I think it’s easy to say “X MEDIA HAS RUINED EVERYTHING” but harder to say, what is this medium doing well? How can I use it to make my research more accessible and engaging? How can we work together to improve the ways that research is presented in media? THESE are interesting and challenging conversations. It’s worth thinking about how your research would look in each of these formats — and how/why it changes.

Why I decided to go to grad school

I am recently getting a questions in my inbox from people considering Ph.D studies and/or professional lives devoted to research. Many of these questions can be boiled down to, How did you get to where you are? Here’s one version of my answer.

I had a strong suspicion beginning my second year of college that I wanted to pursue a Ph.D., but I still had many lingering doubts. I applied to a fellowship program that would groom me for the GRE, independent research, and a life time in academia. I made it through to the final round, excited during the interviews and a nervous wreck about “signing away my life” during the breaks. I ultimately did not receive the fellowship, which felt devastating for 24 hours and then, a relief. I wasn’t sure at 20. I knew I wanted to be a researcher. I knew I loved numbers and surveys and reading endlessly and asking questions and investigating things. But I had trouble finding the right field for myself and I wanted to see what working life was like in the “real world.” Surely, I told myself, they still need researchers out there. So I put my Ph.D. dreams aside and decided to work for what I determined was a “respectable amount of time.”

In my head, this was meant to be a 2 year research job. But the job market is interesting and opaque and full of strange and unexpected results. I learned that job descriptions are rarely accurate, that I did not need to work anywhere near as hard as I did in college to still have excellent results and a social life(?!) and “research” in industry is sometimes a scary and terrifying Frankenstein version of what I wanted to do. It’s amazing what becomes “fact” when someone in a hierarchical organization determines it must be so. I worked in research in a financial company, a media company, and a tech start up. Each version of my job was interesting and had a lot of space for me to design what I was working on, but I was keenly aware of the holes in my skill set and the distance between what made me light up when I talked about it… and the research I did during my working hours.

I had a moment while fact checking where I was increasingly frustrated by the original research I was doing to patch up holes in an argument… knowing I would never get credit for the work… when I realized I wanted to do independent research. The questions and notes I had been scrawling away in notebooks and Evernote were haunting my dreams and making it very difficult to ignore any longer. I knew I needed more training to answer some of these questions and I knew I needed to work on them in a formal setting for people to take me seriously. So I approached my college advisors.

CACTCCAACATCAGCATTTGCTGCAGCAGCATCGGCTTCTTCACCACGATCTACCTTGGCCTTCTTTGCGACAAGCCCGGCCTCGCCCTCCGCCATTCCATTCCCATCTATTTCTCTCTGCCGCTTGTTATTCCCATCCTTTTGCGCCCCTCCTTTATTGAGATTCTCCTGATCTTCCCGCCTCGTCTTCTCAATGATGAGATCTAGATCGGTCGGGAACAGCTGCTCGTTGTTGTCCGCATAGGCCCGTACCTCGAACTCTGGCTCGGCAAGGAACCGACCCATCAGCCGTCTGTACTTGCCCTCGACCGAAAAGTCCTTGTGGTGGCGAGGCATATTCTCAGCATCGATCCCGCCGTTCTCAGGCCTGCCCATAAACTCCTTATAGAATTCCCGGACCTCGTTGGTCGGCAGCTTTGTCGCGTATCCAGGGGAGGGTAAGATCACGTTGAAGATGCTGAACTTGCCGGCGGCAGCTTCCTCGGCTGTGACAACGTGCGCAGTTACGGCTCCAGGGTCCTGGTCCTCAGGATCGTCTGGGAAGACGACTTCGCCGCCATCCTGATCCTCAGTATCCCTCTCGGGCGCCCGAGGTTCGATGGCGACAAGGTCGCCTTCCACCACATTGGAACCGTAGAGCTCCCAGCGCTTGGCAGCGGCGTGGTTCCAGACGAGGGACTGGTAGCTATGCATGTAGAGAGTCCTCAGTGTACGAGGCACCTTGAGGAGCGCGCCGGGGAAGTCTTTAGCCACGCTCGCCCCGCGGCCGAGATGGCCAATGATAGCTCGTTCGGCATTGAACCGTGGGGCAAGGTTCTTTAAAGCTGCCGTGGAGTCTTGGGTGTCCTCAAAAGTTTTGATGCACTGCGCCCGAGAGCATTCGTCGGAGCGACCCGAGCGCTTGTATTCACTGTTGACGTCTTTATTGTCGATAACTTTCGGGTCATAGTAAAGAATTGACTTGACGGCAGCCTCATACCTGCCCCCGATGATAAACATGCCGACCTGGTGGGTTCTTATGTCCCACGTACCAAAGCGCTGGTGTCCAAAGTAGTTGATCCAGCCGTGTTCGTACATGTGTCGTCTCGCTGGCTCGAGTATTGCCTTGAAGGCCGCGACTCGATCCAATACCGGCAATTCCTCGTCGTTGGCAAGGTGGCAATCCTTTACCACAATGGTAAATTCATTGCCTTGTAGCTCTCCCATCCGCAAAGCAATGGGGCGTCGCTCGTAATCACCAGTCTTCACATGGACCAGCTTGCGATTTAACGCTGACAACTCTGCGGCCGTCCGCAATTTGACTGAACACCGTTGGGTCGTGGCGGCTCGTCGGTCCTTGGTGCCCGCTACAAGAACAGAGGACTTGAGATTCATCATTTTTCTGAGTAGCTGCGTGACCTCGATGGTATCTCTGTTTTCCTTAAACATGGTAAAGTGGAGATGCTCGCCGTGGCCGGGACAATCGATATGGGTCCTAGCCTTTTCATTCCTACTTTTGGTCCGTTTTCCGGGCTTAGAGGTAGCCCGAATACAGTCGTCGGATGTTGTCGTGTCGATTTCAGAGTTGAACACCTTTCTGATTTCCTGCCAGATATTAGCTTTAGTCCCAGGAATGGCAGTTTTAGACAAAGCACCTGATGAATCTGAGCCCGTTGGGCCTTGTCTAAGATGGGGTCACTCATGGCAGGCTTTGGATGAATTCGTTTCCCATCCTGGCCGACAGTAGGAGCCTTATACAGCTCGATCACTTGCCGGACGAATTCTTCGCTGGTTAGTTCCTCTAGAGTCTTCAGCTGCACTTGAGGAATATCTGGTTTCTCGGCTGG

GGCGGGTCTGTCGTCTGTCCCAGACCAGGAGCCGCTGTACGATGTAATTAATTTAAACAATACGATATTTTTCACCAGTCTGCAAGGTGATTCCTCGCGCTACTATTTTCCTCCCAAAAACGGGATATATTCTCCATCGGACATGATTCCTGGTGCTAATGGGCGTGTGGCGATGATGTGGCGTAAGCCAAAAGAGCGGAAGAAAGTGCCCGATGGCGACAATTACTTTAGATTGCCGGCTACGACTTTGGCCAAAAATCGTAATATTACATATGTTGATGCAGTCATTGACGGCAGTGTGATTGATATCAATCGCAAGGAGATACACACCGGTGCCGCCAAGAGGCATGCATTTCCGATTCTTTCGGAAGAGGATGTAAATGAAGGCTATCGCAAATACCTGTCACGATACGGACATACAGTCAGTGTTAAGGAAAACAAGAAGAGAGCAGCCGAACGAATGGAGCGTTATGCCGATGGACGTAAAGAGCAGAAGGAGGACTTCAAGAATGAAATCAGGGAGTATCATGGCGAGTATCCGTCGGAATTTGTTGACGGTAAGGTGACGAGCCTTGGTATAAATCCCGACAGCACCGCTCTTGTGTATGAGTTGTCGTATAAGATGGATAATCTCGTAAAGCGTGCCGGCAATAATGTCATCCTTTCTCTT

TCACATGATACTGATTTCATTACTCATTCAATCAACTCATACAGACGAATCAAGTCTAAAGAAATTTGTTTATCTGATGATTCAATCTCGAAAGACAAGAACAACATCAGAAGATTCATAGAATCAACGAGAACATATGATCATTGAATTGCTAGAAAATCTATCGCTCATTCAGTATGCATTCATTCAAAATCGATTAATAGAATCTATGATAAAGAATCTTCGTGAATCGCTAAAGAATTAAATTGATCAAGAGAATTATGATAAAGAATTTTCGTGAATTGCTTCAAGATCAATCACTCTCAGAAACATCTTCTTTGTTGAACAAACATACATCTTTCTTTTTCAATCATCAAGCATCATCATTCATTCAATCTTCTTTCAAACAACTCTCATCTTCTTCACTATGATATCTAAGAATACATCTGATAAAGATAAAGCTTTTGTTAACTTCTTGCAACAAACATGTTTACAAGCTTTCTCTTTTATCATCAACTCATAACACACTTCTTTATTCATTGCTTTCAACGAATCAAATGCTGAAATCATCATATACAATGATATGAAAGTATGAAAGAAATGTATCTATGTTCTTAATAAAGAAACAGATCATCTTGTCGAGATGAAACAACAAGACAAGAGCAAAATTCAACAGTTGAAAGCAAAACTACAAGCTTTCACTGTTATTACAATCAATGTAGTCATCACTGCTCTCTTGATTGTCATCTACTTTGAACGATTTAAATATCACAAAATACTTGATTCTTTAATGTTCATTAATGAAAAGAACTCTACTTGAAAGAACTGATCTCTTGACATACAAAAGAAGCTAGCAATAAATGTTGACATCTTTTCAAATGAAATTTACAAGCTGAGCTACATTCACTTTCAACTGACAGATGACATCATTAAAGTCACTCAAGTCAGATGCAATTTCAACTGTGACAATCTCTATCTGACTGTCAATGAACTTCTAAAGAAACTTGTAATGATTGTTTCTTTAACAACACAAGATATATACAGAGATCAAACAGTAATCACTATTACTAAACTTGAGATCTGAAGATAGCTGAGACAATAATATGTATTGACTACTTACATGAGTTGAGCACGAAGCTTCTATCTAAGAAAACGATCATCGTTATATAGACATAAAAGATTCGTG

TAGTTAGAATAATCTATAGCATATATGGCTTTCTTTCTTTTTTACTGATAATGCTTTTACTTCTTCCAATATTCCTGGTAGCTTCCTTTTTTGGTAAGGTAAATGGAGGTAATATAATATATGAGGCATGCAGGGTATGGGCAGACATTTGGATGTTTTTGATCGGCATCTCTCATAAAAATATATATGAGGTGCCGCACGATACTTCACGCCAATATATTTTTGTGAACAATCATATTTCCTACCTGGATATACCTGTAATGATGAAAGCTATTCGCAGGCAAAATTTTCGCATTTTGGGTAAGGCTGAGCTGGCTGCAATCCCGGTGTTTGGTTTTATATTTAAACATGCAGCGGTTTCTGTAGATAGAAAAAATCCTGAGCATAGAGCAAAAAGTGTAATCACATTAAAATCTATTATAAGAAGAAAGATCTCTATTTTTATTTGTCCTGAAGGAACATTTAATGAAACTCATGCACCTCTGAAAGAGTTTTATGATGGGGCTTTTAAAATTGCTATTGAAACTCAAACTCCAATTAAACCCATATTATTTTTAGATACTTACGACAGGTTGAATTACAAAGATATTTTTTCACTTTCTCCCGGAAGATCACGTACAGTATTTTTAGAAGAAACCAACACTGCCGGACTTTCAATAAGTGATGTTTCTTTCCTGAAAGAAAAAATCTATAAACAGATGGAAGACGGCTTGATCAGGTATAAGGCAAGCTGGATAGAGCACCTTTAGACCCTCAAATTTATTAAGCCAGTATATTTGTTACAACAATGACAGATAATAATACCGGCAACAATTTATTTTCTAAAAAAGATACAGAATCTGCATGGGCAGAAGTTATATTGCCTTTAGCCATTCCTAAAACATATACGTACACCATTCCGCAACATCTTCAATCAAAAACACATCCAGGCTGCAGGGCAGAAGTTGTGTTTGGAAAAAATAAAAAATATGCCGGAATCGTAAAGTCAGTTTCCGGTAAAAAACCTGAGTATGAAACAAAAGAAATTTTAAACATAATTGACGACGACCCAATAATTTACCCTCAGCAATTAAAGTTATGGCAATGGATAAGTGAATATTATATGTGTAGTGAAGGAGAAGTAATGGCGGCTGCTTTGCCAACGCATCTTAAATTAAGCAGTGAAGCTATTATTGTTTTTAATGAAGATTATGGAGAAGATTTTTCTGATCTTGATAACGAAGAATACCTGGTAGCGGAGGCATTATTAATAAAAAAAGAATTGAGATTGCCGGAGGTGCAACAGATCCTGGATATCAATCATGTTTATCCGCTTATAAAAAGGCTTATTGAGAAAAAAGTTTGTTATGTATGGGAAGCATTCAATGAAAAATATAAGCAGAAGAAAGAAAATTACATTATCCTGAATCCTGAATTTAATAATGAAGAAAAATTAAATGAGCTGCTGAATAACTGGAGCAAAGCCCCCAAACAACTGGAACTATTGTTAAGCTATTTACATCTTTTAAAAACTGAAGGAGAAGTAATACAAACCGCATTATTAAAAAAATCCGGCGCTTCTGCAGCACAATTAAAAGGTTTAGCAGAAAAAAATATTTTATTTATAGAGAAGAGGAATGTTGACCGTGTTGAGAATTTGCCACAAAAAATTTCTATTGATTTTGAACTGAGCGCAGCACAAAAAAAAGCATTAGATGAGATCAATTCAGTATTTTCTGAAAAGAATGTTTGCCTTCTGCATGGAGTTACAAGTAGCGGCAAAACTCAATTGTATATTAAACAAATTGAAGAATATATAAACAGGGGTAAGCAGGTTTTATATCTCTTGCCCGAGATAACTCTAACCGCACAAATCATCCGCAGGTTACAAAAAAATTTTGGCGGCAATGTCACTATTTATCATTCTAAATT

Absolutely no one in my life was even a little surprised when I told them. The scariest conversation (in my anticipation) was with my boss who did not bat an eyelash. She instead beamed at me and said she was thrilled and when did she need to turn in my recommendation letter?

See, I have always been a nerd. I obsess over things I am reading or decide to investigate for a long period of time not because it had a specific “end goal” but because it fascinated me and captured my imagination. My questions really do haunt me. Some kept me up all night. I would read for hours trying to answer my questions, even when I knew I had work the next day. I carried around a “field journal” for observations on communities I found interesting. I liked experiment design and talked about it long past the point of everyone else beginning to play with their phones. I break into a giant smile when I talk about theories I am playing with and successful days in the field.

Making money was nice, but it wasn’t enough. I realized the price of working on questions that didn’t interest me felt much more costly to me than I had understood. I was willing to take that pay cut — and sign up to be in grad school until I am at least 31 — because this time to read and study and design experiments and live my questions was what I needed to do to feel alive. It was worth leaving behind the experience I had built up over time, my comfortable salary and life style, and the networks of friends and colleagues I had built up because my questions called so loudly.

As one advisor told me when I told him about my plans, “I would not recommend this life style to anyone who could happily live a different life.” He told me, “you will spend the next few years becoming an expert on what feels like the handle of a single type of hammer in a tool shed. It drives most people insane. You need to be slightly insane to do this.” And I am. I tried and I cannot leave my questions behind. I returned to grad school because I know what I need to explore and answer with my life and I know what it will cost me to do so.